Yesterday the New York Times reported that some health insurers have applied to regulatory agencies to push premiums sharply higher – usually double-digit increases, while citizens are suffering. This falls on top of the 11 year history reported last year by the Kaiser Family Foundation: wages and inflation are up ~40%, while health costs and worker contributions were up 138% and 159%:
No wonder we feel squeezed. (Yesterday’s announcement about the requested double-digit increases comes on top of this history.)
June 2012 edit: here’s an update with 2011 data, from http://facts.kff.org/chart.aspx?ch=2280:
This has enormous human impact. SPM advocate/painter Regina Holliday’s husband died partially because of inability to get care. My own life-saving exam in 2007, where my cancer was discovered coincidentally, was delayed until I had insurance. This month’s news is that 15% of Americans (45 million!) are in poverty, and this week a tweet from some conference said sixty million Americans are now uninsured.
Who will be able to stop this? As Al Mulley said at TEDx Dartmouth, who can fix healthcare?
Mulley says it’s up to us.
The SPM members’ listserv
This summer on our members-only listserv a hot discussion took place about whether healthcare is headed in the right direction. We noted that managers and policy people often arrive at policies and decisions without consulting the people who ultimately suffer or benefit from the wisdom of those acts: the patients. (And, often, the clinicians trying to accomplish care.)
I flipped back to May, when, as we noted here, SPM member Jessie Gruman’s Center for Advancing Health published its Engagement Behavior Framework. (See PDFs at bottom of that post.) Her team methodically identified 43 engagement behaviors: ways every patient will engage with the system, eventually, or have someone do it for them. CFAH groups them into ten categories:
- Find Safe, Decent Care
- Communicate with Health Care Professionals
- Organize Health Care
- Pay for Health Care
- Make Good Treatment Decisions
- Participate in Treatment
- Promote Health
- Get Preventive Health Care
- Plan for the End of Life
- Seek Health Knowledge
All good and relevant – but what about making sure the system itself is what we want??
I thought, perhaps there’s an 11th category of patient engagement:
- Design and create a safe, decent, patient centered healthcare system.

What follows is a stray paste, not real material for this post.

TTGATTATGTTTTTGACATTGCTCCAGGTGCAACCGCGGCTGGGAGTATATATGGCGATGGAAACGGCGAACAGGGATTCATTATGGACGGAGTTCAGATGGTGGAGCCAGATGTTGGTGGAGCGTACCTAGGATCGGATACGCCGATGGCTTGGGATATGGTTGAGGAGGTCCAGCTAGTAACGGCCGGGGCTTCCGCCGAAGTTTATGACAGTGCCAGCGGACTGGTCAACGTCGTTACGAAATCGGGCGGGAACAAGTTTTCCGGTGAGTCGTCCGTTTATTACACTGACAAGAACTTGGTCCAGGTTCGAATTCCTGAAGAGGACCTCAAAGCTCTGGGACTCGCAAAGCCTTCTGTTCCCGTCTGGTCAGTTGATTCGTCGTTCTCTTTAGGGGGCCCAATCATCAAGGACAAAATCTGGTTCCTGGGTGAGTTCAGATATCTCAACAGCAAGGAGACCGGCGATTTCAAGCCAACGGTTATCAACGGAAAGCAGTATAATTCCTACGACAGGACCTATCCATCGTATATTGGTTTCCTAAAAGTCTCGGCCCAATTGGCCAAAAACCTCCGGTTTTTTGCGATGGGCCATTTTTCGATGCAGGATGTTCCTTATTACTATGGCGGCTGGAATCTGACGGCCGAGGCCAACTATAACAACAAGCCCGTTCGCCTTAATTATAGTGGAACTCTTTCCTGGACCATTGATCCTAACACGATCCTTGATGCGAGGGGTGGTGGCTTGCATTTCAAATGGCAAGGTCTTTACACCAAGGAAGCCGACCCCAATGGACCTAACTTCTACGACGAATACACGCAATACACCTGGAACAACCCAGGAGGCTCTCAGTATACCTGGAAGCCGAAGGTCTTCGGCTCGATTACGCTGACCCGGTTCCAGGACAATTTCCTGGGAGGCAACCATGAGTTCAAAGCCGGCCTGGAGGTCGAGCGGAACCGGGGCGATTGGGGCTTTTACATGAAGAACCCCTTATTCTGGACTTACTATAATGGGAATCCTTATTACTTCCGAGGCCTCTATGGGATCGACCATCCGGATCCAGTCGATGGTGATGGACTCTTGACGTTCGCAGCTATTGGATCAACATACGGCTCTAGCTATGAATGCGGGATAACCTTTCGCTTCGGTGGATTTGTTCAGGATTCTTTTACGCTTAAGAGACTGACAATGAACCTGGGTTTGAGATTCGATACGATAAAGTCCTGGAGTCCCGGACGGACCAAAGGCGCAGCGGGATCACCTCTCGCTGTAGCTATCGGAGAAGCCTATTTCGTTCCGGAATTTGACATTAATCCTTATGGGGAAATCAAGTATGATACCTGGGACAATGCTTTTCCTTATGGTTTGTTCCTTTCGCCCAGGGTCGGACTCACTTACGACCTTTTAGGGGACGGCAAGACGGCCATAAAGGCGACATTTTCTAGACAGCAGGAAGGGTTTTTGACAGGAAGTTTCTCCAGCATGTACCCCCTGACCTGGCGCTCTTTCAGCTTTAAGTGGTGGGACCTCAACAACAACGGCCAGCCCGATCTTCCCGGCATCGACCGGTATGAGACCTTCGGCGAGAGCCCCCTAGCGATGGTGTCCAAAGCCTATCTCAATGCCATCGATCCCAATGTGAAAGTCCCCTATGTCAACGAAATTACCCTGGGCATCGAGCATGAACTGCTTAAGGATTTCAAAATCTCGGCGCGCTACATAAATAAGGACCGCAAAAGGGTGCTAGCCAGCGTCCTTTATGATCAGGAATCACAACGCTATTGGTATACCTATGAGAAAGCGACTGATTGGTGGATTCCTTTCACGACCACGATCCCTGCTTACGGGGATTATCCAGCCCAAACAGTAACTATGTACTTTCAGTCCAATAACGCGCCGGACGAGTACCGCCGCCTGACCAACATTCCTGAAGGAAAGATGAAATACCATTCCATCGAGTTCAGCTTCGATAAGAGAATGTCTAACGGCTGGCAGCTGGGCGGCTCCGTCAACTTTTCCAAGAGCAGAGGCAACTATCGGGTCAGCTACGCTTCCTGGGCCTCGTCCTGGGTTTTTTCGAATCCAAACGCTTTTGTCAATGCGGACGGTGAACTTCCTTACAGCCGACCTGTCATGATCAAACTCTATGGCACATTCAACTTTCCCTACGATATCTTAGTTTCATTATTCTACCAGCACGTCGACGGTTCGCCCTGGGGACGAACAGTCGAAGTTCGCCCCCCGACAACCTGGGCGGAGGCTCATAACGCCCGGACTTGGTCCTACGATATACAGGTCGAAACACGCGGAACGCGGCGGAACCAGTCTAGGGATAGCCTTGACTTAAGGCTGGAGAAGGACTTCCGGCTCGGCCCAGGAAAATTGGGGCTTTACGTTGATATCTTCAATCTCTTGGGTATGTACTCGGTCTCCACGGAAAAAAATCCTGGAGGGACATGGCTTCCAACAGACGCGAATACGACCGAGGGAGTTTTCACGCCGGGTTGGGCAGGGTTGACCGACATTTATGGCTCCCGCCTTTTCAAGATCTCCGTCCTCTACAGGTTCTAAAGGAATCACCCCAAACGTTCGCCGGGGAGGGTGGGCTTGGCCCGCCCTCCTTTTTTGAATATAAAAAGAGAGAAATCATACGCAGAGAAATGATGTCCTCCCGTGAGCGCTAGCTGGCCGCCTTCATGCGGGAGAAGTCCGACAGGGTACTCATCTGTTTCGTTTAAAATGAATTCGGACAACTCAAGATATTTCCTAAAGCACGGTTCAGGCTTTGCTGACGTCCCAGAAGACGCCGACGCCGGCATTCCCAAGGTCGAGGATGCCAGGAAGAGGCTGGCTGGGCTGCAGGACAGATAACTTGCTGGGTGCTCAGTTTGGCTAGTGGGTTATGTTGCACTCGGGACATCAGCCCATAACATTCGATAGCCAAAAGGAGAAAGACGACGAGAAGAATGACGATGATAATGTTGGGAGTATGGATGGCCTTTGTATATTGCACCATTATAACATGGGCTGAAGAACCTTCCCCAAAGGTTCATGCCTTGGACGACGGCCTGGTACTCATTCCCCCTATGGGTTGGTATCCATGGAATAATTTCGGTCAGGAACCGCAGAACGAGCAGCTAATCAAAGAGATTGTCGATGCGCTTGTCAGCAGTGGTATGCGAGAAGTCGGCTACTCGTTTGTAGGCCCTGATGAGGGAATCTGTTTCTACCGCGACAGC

That’s participatory not just in care, but at the level of management, culture, and responsibility for care. Our definition shifts to:
Networked patients shift from being mere passengers to active drivers of their care system, and providers and leaders encourage and value them as full partners.
It would bring SDM (shared decision making) to a new level, way beyond the individual care episode. Patients and clinicians would start to define what care is.
And that just might alter our focus, as we make tough decisions about care in the era of unaffordability.
Just got back home from the Health III Session of the Salzburg Global Seminar on “Innovating for Value in Health Care Delivery: Better Cross-Border Learning, Smarter Adaptation and Adoption”
and checking my twitter timeline, I found your tweet, got intrigued by the title and here I am!!
So, Dave this is what we discussed for a week in Salzburg this time! Even one of the case studies we worked on was on three different US health insurance schemes. My group headed by Al Mulley and some 20 Fellows had to analyze and comment on the Commonwealth Care Health Insurance, a scheme based on Medicare/Medicaid to assist elder low income populations. Later, at a discussion session, I came up with a “naive” question: “all this is fine, but where are the patients, the insured, it seems like they don’t have a voice, they don’t participate in designing these care schemes that concern them”…
So you picked up a hot issue…plan to write about the big themes discussed at the seminar..
I’m so happy to hear that you were there! I would have loved to go but had other commitments already. I’m sure you represented us well.
Indeed, insurance industry: as YOU try to design solutions that you think serve us well, how much empowered, engaged patients sit on your policy committees?
(The answer may be “Many” – I’m asking!)